AccuWeather analysts predict the 2019 corn yield will be 13.07 billion bushels, a decline of 9.3% from 2018 and 5.8% lower than the latest USDA figures. It would be the lowest yield since 2012, a year of a significant drought that saw final corn production numbers plummet to 10.76 billion bushels.
The difference between AccuWeather and USDA estimates centers on forecasts for projected corn acres harvested, with AccuWeather analysts concerned that late-planted corn either won’t yield well or could be affected more so this year by on-time frost.
AccuWeather’s projected soybean yield of 3.9 billion bushels reflects an even greater decline from 2018’s final soybean production numbers. It would be a 14.1% dropoff from the final figure of 4.544 billion bushels, and the lowest yield since 2013 (3.357 billion bushels).… Continue readingRead More »
The National Cattlemen’s Beef Association and the Public Lands Council today launched a digital campaign focused on the value of grazing. The digital campaign was created to explore key elements of grazing that benefit the environment, rural communities, and local economies across the United States.
The four-week campaign launched with a video and blog post featuring Rich Atmore, a California rancher that lived through the destructive 2017 Thomas Fire. With the use of livestock grazing, Atmore mitigated the intensity and damage of wildfires around his home and surrounding urban landscapes.
“Wildfire mitigation is just one of the many benefits of livestock grazing,” said Jennifer Houston, NCBA President. “Cattle positively contribute to the environment and our food production system, and it’s a story many need to hear. We need to arm the public with facts; it’s livestock who provide natural nutrients to the soil, ensure our native grasslands remain intact, and ensure rural America remains economically supported.”
Research finds that managed livestock grazing prevents catastrophic wildfire, cycles nutrients through the soil, fosters healthy habitats for wildlife, and supports rural economic development.… Continue readingRead More »
The much-hoped-for trade deal with China continues to flounder as negotiations once again came up short.
“China’s announcement that it will not buy any agricultural products from the United States is a body blow to thousands of farmers and ranchers who are already struggling to get by. In the last 18 months alone, farm and ranch families have dealt with plunging commodity prices, awful weather and tariffs higher than we have seen in decades,” said Zippy Duvall, American Farm Bureau Federation president. “Farm Bureau economists tell us exports to China were down by $1.3 billion during the first half of the year. Now, we stand to lose all of what was a $9.1 billion market in 2018, which was down sharply from the $19.5 billion U.S. farmers exported to China in 2017.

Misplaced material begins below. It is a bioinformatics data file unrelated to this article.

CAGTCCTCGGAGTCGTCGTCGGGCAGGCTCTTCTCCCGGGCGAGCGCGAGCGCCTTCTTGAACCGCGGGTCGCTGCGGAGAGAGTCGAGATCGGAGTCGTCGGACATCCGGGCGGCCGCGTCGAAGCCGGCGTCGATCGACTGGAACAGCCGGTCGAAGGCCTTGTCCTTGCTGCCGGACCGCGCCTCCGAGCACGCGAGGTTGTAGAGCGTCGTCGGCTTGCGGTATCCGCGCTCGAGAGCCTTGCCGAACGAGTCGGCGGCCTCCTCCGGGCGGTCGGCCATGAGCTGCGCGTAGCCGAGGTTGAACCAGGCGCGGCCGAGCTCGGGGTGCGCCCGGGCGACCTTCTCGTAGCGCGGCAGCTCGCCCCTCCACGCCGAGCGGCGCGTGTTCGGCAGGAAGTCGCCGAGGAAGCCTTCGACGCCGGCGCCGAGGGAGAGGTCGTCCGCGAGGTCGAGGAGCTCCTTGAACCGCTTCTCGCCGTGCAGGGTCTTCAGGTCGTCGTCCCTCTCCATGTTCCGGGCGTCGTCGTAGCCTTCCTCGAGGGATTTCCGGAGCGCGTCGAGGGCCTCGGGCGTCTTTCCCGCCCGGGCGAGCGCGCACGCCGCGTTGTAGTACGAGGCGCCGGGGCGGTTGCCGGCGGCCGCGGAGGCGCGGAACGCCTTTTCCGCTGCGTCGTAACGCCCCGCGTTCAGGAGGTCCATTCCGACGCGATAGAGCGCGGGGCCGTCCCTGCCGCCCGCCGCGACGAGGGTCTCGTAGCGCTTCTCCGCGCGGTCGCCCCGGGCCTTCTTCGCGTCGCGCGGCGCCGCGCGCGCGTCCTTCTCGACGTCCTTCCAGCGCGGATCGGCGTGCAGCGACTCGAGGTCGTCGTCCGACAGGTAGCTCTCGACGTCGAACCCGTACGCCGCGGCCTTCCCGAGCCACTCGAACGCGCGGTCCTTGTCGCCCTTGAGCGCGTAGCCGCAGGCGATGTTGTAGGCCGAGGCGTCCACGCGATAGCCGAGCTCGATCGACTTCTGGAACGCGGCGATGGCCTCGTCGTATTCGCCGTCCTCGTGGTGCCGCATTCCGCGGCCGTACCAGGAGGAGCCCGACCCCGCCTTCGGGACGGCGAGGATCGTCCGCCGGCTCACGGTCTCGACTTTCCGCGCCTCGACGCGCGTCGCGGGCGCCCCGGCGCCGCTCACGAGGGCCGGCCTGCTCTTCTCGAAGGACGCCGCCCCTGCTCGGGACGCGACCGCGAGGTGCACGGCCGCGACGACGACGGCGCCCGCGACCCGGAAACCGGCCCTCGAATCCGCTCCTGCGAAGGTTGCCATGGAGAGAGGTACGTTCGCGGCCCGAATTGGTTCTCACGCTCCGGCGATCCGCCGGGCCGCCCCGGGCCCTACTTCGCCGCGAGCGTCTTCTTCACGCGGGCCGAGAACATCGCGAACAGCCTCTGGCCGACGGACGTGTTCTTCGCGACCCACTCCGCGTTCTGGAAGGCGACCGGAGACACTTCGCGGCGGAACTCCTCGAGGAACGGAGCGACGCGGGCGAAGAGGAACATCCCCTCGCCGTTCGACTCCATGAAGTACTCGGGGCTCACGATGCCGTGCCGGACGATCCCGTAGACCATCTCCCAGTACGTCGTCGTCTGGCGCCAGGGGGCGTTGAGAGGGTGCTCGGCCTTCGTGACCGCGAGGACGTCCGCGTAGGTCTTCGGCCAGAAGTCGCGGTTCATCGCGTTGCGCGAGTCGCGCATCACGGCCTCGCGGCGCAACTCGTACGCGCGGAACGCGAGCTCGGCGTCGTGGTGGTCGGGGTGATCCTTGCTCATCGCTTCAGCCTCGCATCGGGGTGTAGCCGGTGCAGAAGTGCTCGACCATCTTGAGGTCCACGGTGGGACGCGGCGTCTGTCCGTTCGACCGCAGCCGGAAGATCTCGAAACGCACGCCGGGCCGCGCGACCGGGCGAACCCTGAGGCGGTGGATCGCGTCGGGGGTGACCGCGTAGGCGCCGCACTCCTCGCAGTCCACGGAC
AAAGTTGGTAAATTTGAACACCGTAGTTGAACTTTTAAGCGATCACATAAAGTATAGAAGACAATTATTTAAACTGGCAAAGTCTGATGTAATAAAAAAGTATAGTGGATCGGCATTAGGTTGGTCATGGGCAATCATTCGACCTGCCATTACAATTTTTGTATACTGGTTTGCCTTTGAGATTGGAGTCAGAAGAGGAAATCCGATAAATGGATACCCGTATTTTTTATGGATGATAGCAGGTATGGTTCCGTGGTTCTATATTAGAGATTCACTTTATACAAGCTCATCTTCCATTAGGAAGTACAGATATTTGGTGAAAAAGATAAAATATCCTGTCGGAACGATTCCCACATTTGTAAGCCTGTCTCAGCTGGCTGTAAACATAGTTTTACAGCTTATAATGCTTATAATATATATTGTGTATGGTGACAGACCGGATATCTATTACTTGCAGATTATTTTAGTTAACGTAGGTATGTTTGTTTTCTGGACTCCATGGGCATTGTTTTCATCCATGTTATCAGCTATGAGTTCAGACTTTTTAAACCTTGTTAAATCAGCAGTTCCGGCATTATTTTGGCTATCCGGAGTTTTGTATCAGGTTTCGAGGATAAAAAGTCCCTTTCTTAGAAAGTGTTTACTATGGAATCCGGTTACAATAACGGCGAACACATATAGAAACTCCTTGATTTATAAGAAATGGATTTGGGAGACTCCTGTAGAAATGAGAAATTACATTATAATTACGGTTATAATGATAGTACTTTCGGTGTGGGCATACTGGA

“We are grateful for Market Facilitation Program payments many farmers and ranchers have received, allowing them to continue farming during this difficult time.… Continue readingRead More »
Dusty Sonnenberg is excited to join the staff of Ohio’s Country Journal and Ohio Ag Net with Field Leader, an Ohio Soybean Council and soybean checkoff program. Sonnenberg will be providing Ohio Field Leader content about soybean agronomics, production research, and nutrient management, among other topics. The goal of Ohio Field Leader is to bring the most up-to-date agronomist, research, and best management practice information to Ohio soybean farmers.
Sonnenberg will also be a regular contributor to Ohio’s Country Journal and Ohio Ag Net in his role. Ohio Field Leader content will be distributed to other state and national media outlets as well.
“Dusty brings tremendous on-farm, agronomic and communications experience to this position and we are excited about moving this project forward,” said Bart Johnson, owner of Ohio’s Country Journal and Ohio Ag Net. “Dusty will be a real asset to our team and Ohio agriculture.”
Sonnenberg is a Certified Crop Advisor and Technical Service Provider writing nutrient management plans.… Continue readingRead More »
The 2019 Ohio State Fair concluded its 12-day run on Sunday, Aug. 4 with an estimated 934,925 attendees entering the gates between July 24 and August 4. This marks an increase of approximately 3 percent more visitors than 2018.
“This year’s weather was absolutely beautiful, and hundreds of thousands of Ohioans turned out to celebrate our great state and experience all that the Fair has to offer. Some of the most popular aspects each year are the animals, education, food, art and rides,” said Virgil Strickler, General Manager. “We are so thankful for the many people who worked hard all year long to make this a great Fair.”
The annual Ohio State Fair, held at the Ohio Expo Center in Columbus, celebrates agriculture — the state’s largest industry — and is well-known across the country for traditions including the famed butter cow and calf, the unique eight-acre Natural Resources Park, and one of the largest youth livestock shows in the nation.… Continue readingRead More »